Investment safeguards put in place by the Wine Investment Association and the National Fraud Intelligence Bureau should ‘go global’, a WIA director has said.
Speaking before the official launch of the joint venture between the WIA and the NFIB, Peter Shakeshaft, one of the directors of the WIA, told Decanter.com the UK would set an example of best practice.
‘The UK is seen as a great place to do business,’ he said, ‘and we need to utilise that and put our stamp on wine investment security.’
Under a new code of conduct to be drawn up, wine investment firms will undergo stringent audits by accountancy firm Mazars. These will include checking on systems such as stock rotation and making sure purchase orders and invoices tally.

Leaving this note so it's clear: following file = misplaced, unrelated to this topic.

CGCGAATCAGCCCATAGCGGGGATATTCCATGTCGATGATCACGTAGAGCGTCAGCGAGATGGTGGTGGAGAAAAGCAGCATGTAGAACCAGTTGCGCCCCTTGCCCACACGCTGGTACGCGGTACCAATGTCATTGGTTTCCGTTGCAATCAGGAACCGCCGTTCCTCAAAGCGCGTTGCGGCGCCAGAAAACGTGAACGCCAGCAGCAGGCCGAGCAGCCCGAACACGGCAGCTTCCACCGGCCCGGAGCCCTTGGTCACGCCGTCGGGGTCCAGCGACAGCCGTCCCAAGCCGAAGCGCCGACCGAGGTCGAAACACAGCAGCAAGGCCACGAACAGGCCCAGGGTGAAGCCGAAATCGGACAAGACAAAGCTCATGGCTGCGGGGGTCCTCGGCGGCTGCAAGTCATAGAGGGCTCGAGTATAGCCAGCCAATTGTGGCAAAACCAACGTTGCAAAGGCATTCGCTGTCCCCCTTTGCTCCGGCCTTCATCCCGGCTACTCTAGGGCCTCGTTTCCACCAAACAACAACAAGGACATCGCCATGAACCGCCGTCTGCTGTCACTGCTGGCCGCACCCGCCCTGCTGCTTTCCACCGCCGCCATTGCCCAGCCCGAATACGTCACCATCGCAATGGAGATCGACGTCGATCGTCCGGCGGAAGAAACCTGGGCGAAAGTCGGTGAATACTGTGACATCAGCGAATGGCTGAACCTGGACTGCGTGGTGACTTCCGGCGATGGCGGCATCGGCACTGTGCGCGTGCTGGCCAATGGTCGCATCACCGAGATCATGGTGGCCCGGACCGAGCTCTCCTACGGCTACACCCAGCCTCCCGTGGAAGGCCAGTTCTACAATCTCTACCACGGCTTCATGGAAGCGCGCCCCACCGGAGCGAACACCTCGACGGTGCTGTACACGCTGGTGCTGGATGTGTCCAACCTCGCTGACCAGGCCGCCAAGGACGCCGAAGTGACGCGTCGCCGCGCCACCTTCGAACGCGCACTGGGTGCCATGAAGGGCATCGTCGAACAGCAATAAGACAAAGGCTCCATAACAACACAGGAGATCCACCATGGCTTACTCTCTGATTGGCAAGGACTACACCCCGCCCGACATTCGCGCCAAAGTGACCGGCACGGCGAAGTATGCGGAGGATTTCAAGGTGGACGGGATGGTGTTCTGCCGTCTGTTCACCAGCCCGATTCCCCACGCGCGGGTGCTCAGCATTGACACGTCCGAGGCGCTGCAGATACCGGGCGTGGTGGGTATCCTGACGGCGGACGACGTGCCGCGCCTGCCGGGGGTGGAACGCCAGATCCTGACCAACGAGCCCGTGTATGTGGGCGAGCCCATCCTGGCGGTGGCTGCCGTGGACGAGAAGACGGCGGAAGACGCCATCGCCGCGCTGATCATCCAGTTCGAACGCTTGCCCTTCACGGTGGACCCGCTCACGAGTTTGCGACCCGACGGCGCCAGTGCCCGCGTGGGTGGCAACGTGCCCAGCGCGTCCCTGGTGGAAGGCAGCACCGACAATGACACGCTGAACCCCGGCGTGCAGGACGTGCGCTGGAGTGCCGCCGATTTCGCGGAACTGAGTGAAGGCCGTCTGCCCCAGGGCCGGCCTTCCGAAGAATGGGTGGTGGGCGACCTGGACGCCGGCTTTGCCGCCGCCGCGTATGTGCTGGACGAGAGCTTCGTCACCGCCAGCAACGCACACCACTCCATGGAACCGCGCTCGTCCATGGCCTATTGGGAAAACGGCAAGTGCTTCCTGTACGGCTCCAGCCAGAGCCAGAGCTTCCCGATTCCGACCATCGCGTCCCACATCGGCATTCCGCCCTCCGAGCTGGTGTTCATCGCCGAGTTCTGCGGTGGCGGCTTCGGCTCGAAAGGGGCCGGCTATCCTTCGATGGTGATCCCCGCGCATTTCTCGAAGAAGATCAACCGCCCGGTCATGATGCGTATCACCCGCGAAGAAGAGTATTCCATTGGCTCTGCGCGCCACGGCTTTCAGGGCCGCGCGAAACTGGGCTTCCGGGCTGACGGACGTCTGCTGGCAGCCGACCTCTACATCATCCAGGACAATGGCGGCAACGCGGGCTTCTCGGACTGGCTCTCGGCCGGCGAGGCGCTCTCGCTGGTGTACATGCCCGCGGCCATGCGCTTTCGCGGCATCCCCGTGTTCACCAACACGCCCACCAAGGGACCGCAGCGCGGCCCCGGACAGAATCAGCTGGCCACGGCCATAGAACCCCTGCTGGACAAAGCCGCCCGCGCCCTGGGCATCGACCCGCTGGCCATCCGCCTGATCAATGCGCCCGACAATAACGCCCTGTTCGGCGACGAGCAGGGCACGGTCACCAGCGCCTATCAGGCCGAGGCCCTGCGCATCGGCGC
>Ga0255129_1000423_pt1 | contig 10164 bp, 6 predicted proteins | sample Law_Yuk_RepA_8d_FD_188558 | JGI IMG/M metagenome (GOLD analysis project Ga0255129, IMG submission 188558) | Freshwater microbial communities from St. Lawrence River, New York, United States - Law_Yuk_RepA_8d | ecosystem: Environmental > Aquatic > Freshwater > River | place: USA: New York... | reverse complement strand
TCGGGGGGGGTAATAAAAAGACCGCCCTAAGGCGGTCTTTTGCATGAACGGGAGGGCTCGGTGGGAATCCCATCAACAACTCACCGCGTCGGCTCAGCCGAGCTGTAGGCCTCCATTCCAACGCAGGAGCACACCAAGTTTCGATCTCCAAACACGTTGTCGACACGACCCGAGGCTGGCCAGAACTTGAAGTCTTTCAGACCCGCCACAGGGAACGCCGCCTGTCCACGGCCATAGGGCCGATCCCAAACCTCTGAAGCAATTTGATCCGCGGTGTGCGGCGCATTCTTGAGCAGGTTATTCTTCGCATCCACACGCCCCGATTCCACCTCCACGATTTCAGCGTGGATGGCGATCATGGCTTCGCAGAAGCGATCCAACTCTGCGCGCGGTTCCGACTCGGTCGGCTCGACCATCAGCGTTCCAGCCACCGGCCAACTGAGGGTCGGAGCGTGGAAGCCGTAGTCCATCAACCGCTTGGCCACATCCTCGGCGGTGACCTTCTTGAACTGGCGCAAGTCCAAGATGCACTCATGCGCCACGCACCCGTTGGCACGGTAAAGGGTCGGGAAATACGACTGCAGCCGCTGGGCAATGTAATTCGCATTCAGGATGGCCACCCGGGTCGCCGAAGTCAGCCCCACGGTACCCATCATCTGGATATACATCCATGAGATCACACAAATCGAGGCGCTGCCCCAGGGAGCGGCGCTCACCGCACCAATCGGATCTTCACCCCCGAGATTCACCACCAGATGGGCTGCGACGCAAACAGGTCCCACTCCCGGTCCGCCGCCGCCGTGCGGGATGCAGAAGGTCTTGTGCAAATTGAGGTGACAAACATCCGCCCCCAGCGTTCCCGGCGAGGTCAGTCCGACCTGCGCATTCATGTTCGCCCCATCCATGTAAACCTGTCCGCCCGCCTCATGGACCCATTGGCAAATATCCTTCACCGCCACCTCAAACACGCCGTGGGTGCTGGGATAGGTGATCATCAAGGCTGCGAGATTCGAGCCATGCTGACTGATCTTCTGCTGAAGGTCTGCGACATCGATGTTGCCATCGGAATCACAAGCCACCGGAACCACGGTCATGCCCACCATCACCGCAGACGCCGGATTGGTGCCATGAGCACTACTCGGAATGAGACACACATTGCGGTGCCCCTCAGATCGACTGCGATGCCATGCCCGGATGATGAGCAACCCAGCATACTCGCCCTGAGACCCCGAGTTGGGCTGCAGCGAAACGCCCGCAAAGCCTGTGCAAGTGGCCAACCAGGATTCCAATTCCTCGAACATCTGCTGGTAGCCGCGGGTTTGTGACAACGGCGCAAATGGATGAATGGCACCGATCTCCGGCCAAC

Shakeshaft cited the case of wine investment company Vinance plc, which went into administration in January, leaving records that were ‘incomplete and inadequate’, administrators Herron Fisher said.
He said there should also be a clampdown on high-pressure selling, by which vulnerable people were induced to part with huge sums in return for wine that often never turned up.
Companies which have successfully completed the independent audit process commissioned by the WIA will bear the WIA logo offering consumers a ‘safety kitemark’ to trust, he said.
He added that he had had enquiries from Germany, the US and Singapore as to how to set up WIA chapters, and that it was absolutely necessary that the code of conduct had global reach.
‘It doesn’t matter if you trade in London, Hong Kong or New York. At the end of the day you should have a kitemark.’
Written by Adam Lechmere